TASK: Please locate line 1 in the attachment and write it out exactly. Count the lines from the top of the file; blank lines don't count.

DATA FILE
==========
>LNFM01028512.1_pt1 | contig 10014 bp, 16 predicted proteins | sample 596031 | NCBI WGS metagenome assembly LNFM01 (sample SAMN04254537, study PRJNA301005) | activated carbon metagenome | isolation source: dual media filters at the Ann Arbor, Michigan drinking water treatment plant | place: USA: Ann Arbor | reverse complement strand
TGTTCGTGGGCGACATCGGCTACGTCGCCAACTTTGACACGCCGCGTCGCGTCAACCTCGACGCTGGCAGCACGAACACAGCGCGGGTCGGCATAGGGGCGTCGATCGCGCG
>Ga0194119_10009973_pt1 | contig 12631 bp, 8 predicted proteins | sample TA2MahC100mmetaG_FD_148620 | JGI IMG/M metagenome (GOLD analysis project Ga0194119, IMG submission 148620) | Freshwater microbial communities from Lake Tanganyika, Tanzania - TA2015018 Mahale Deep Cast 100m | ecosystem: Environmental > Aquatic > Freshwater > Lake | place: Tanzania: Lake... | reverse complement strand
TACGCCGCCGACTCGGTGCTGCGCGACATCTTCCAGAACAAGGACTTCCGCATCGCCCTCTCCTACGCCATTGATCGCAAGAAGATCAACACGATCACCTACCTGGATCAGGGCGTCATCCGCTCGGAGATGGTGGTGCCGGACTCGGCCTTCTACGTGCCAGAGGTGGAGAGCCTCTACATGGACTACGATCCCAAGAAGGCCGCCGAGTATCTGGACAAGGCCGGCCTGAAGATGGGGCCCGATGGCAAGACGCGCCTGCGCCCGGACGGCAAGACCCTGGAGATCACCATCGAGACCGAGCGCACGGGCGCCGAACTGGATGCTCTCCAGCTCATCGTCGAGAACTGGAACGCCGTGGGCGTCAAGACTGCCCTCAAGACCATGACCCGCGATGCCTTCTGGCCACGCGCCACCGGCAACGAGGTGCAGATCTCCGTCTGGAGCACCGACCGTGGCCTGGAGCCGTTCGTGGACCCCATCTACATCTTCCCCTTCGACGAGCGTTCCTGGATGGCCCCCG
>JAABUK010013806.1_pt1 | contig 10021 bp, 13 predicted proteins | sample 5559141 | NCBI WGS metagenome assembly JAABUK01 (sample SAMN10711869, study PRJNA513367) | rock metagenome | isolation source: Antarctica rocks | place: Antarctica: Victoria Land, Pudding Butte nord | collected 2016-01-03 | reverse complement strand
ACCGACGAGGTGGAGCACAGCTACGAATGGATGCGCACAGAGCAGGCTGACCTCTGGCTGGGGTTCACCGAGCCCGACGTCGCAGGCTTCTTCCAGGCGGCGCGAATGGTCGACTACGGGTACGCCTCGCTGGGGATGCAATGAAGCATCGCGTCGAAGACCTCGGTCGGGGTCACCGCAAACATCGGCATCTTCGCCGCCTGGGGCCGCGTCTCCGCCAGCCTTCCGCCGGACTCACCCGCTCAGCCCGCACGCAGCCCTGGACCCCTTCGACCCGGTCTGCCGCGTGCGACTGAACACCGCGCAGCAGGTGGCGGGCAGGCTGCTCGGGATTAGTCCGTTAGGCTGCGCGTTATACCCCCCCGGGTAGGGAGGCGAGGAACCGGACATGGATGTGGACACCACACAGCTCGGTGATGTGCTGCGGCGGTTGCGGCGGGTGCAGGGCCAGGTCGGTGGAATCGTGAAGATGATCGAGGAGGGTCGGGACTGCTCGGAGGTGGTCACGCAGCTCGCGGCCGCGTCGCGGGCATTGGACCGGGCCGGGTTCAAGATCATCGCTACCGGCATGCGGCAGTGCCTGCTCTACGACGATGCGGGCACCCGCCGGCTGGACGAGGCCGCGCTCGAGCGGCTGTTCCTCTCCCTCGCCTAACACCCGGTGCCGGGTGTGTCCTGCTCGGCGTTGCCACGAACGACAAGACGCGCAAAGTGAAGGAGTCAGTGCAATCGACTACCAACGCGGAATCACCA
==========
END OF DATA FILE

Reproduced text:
>LNFM01028512.1_pt1 | contig 10014 bp, 16 predicted proteins | sample 596031 | NCBI WGS metagenome assembly LNFM01 (sample SAMN04254537, study PRJNA301005) | activated carbon metagenome | isolation source: dual media filters at the Ann Arbor, Michigan drinking water treatment plant | place: USA: Ann Arbor | reverse complement strand